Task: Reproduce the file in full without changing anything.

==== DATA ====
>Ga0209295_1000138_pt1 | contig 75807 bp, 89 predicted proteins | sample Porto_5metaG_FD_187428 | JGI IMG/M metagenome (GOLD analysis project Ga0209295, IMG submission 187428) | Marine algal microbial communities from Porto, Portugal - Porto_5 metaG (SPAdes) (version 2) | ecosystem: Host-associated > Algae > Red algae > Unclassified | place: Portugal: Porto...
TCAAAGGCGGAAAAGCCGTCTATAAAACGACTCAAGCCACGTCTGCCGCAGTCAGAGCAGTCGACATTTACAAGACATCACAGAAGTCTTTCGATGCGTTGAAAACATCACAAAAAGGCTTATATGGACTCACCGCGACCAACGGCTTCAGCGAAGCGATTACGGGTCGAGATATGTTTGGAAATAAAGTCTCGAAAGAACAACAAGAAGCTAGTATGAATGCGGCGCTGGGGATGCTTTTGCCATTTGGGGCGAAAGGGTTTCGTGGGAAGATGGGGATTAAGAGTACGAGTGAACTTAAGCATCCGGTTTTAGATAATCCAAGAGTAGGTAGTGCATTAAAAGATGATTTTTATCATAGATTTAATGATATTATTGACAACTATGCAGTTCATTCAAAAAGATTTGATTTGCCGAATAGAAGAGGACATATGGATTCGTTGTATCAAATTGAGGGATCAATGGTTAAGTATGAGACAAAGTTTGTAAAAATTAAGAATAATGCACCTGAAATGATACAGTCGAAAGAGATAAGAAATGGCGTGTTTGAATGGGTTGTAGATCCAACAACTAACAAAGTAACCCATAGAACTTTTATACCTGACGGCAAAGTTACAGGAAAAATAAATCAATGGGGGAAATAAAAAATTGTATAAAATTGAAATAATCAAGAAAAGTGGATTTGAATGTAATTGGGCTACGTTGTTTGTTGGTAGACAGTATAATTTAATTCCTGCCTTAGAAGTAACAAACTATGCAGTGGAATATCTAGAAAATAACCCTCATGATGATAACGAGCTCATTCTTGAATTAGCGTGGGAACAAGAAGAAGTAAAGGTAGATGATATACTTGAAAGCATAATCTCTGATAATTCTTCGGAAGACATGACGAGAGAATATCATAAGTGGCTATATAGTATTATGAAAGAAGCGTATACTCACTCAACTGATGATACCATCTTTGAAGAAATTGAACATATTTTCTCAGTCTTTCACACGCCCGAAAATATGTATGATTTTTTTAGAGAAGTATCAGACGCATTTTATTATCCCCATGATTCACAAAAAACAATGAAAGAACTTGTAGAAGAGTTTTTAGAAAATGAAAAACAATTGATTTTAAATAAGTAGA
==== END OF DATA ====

>Ga0209295_1000138_pt1 | contig 75807 bp, 89 predicted proteins | sample Porto_5metaG_FD_187428 | JGI IMG/M metagenome (GOLD analysis project Ga0209295, IMG submission 187428) | Marine algal microbial communities from Porto, Portugal - Porto_5 metaG (SPAdes) (version 2) | ecosystem: Host-associated > Algae > Red algae > Unclassified | place: Portugal: Porto...
TCAAAGGCGGAAAAGCCGTCTATAAAACGACTCAAGCCACGTCTGCCGCAGTCAGAGCAGTCGACATTTACAAGACATCACAGAAGTCTTTCGATGCGTTGAAAACATCACAAAAAGGCTTATATGGACTCACCGCGACCAACGGCTTCAGCGAAGCGATTACGGGTCGAGATATGTTTGGAAATAAAGTCTCGAAAGAACAACAAGAAGCTAGTATGAATGCGGCGCTGGGGATGCTTTTGCCATTTGGGGCGAAAGGGTTTCGTGGGAAGATGGGGATTAAGAGTACGAGTGAACTTAAGCATCCGGTTTTAGATAATCCAAGAGTAGGTAGTGCATTAAAAGATGATTTTTATCATAGATTTAATGATATTATTGACAACTATGCAGTTCATTCAAAAAGATTTGATTTGCCGAATAGAAGAGGACATATGGATTCGTTGTATCAAATTGAGGGATCAATGGTTAAGTATGAGACAAAGTTTGTAAAAATTAAGAATAATGCACCTGAAATGATACAGTCGAAAGAGATAAGAAATGGCGTGTTTGAATGGGTTGTAGATCCAACAACTAACAAAGTAACCCATAGAACTTTTATACCTGACGGCAAAGTTACAGGAAAAATAAATCAATGGGGGAAATAAAAAATTGTATAAAATTGAAATAATCAAGAAAAGTGGATTTGAATGTAATTGGGCTACGTTGTTTGTTGGTAGACAGTATAATTTAATTCCTGCCTTAGAAGTAACAAACTATGCAGTGGAATATCTAGAAAATAACCCTCATGATGATAACGAGCTCATTCTTGAATTAGCGTGGGAACAAGAAGAAGTAAAGGTAGATGATATACTTGAAAGCATAATCTCTGATAATTCTTCGGAAGACATGACGAGAGAATATCATAAGTGGCTATATAGTATTATGAAAGAAGCGTATACTCACTCAACTGATGATACCATCTTTGAAGAAATTGAACATATTTTCTCAGTCTTTCACACGCCCGAAAATATGTATGATTTTTTTAGAGAAGTATCAGACGCATTTTATTATCCCCATGATTCACAAAAAACAATGAAAGAACTTGTAGAAGAGTTTTTAGAAAATGAAAAACAATTGATTTTAAATAAGTAGA